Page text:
Nancy's Books

Sunday, July 4, 2010

Perseverance, Part II, Zen story, Contest and Call for Submissions

An Old Zen Story:

The Zen master dipped a brush into paint. With swift flicks of the wrist, he trailed dazzling colors across the canvas. A young Zen student stood beside the master and watched.

As the painting grew more beautiful, the Zen student whispered, “Master, how do I learn to paint beautiful pictures?”

The master continued to paint.

Ten years later, the Zen student returned and said, “Thank you, Master.”

The Zen story resonated with me because to be a writer a person must write. Learning to write takes time. As with the Zen story, ten long years passed from the time I began writing professionally to the time I held my first book in my hands.

To adapt the lesson of the Zen master to writers, try the following: Write as often as possible.You may not have the time to devote to a manuscript every day, but write as often as time allows. Get the first draft of the story on paper; then begin revision. Novice writers often have great ideas and develop those ideas in interesting and innovative ways; however, they tend to submit a manuscript before it’s ready for professional publication. Editors state this as the major reason manuscripts are rejected.

When a manuscript is complete, revise, revise, revise. After it is the best you think you can make it, set the story aside for a minimum of one month and begin writing another manuscript. Give yourself time away from your story so you can return to it with less emotional attachment. Writing a new story also takes you mind off the first manuscript so when you reread it after a few weeks, you’re more likely to find elements that don’t work as well as you originally thought. Revise again.

Pass your manuscript to other writers for critiques. Again, revise, revise, revise. At this point select three to five publishers that accept unsolicited manuscripts of the type you have written. Submit the manuscript. I recommend selecting 3-5 because you may get feedback from an editor that will be useful in yet another revision.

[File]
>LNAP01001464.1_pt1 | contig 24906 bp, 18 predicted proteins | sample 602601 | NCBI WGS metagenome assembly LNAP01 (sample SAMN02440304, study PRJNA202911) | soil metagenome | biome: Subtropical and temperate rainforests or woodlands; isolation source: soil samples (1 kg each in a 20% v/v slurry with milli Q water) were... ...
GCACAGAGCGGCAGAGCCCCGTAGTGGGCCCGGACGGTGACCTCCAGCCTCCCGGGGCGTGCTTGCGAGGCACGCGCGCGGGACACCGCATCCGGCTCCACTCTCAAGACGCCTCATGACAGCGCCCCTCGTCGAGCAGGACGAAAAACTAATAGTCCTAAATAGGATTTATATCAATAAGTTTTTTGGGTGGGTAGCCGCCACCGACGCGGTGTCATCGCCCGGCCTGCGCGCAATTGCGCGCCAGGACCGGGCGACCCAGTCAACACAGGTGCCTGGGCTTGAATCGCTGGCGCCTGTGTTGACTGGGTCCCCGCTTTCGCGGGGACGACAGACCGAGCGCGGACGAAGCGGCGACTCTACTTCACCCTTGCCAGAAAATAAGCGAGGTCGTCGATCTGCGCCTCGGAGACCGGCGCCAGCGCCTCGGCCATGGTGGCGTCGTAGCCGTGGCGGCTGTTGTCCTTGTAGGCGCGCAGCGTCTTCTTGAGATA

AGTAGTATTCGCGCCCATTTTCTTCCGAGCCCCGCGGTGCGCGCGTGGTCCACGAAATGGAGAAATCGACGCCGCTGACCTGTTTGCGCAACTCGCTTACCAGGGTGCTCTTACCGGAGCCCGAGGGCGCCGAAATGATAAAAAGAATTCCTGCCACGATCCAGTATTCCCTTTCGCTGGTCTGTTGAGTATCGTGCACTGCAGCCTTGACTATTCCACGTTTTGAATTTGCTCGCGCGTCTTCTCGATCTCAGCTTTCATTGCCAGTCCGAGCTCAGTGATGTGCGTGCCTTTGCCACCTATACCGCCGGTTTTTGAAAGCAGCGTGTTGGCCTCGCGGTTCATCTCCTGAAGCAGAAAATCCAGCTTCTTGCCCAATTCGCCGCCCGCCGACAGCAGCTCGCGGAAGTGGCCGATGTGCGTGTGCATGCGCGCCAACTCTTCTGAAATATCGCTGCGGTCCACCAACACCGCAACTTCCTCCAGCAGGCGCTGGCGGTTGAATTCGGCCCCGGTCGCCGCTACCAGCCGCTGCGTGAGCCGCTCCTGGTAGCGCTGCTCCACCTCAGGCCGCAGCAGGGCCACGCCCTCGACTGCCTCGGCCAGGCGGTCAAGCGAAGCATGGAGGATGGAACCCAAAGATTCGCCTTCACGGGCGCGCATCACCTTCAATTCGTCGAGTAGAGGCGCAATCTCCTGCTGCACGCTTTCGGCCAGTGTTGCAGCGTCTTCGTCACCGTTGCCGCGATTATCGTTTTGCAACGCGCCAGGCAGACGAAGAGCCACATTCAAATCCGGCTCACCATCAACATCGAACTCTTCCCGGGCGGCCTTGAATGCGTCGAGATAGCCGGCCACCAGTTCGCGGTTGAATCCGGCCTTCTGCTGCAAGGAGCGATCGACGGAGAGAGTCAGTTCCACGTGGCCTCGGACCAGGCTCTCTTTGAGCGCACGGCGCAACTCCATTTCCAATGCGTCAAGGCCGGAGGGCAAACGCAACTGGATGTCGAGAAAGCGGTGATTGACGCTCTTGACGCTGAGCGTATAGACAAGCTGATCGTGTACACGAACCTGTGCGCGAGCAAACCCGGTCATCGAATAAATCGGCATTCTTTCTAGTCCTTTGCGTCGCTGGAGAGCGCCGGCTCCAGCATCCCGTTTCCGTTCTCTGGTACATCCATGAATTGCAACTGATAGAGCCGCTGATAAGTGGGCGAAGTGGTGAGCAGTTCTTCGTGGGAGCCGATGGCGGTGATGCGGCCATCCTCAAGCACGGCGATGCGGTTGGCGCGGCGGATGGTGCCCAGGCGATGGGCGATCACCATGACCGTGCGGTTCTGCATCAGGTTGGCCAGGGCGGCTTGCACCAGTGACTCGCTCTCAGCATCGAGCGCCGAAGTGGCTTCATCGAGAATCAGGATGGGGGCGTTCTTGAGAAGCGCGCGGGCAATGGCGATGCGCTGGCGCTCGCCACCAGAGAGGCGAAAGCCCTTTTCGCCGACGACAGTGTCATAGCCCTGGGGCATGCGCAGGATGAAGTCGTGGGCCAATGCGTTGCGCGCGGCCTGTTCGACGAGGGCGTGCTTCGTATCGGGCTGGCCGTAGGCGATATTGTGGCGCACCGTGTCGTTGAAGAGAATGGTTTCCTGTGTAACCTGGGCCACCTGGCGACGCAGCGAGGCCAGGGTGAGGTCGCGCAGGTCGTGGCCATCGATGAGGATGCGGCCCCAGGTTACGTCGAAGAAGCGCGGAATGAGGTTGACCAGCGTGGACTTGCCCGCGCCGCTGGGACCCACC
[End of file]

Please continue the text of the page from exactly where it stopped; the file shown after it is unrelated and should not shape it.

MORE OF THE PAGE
Nothing about the process of preparing a manuscript for publication is fast. Remember, perseverance is the key to a successful writing career. As Aesop wrote long ago, “Slow and steady wins the race.”

I’ll discuss the process of critiquing a manuscript in my next post.

Contest and Call for Submissions

Real Simple’s Life Lessons Essay Contest
Finish this sentence: “I never thought I’d. . .”

Have you ever taken a huge, surprising risk? Did you climb a mountain? Go back to school? Get married (again)? Tell us about it: Enter Real Simple’s Third-Annual Life Lessons Essay Contest and you could have your essay published in Real Simple; win round-trip tickets for two to New York City, hotel accommodations for two nights, tickets to a Broadway play, and a lunch with Real Simple editors; and receive a prize of $3,000.
Deadline: September 24, 2010
Details at Life Lessons Essay Contest

Glamour "My Real-Life Story Essay Contest"

"If you have an inspiring story about a life changing event, an obstacle overcome, a relationship of passion that's defined you - then we want to read it! You may see your essay appear in an upcoming issue of Glamour...and you could win $5000 and a meeting with a top literary agent." For legal residents of the 50 United States and the District of Columbia.
Details at http://glamour.com/contest
Deadline: September 15, 2010

Cicada
CICADA (ages 14-23) has opened up submissions again through July 31.
They're wide open to all genres, with a special interest in humor.
Details at http://www.cricketmag.com. Click on Contact Us, then scroll down to Submission Guidelines and go to Cicada.

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